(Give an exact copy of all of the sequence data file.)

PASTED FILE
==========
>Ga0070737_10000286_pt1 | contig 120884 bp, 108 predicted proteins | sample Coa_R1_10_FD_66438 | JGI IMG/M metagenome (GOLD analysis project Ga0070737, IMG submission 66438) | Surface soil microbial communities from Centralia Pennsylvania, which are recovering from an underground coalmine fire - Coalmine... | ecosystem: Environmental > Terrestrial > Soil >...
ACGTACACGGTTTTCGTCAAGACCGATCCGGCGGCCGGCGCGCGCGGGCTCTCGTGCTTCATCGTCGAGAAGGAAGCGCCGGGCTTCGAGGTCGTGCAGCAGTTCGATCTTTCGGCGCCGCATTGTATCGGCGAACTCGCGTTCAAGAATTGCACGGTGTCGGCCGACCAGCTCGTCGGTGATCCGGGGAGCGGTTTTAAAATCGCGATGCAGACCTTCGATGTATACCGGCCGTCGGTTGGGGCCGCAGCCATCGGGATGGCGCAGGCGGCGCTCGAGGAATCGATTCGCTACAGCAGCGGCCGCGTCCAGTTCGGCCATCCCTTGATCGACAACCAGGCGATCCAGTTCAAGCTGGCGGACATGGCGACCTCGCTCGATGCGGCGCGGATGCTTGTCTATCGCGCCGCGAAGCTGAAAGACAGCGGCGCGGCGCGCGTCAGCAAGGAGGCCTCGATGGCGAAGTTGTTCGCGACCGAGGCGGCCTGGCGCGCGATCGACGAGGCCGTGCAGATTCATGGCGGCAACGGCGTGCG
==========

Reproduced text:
>Ga0070737_10000286_pt1 | contig 120884 bp, 108 predicted proteins | sample Coa_R1_10_FD_66438 | JGI IMG/M metagenome (GOLD analysis project Ga0070737, IMG submission 66438) | Surface soil microbial communities from Centralia Pennsylvania, which are recovering from an underground coalmine fire - Coalmine... | ecosystem: Environmental > Terrestrial > Soil >...
ACGTACACGGTTTTCGTCAAGACCGATCCGGCGGCCGGCGCGCGCGGGCTCTCGTGCTTCATCGTCGAGAAGGAAGCGCCGGGCTTCGAGGTCGTGCAGCAGTTCGATCTTTCGGCGCCGCATTGTATCGGCGAACTCGCGTTCAAGAATTGCACGGTGTCGGCCGACCAGCTCGTCGGTGATCCGGGGAGCGGTTTTAAAATCGCGATGCAGACCTTCGATGTATACCGGCCGTCGGTTGGGGCCGCAGCCATCGGGATGGCGCAGGCGGCGCTCGAGGAATCGATTCGCTACAGCAGCGGCCGCGTCCAGTTCGGCCATCCCTTGATCGACAACCAGGCGATCCAGTTCAAGCTGGCGGACATGGCGACCTCGCTCGATGCGGCGCGGATGCTTGTCTATCGCGCCGCGAAGCTGAAAGACAGCGGCGCGGCGCGCGTCAGCAAGGAGGCCTCGATGGCGAAGTTGTTCGCGACCGAGGCGGCCTGGCGCGCGATCGACGAGGCCGTGCAGATTCATGGCGGCAACGGCGTGCG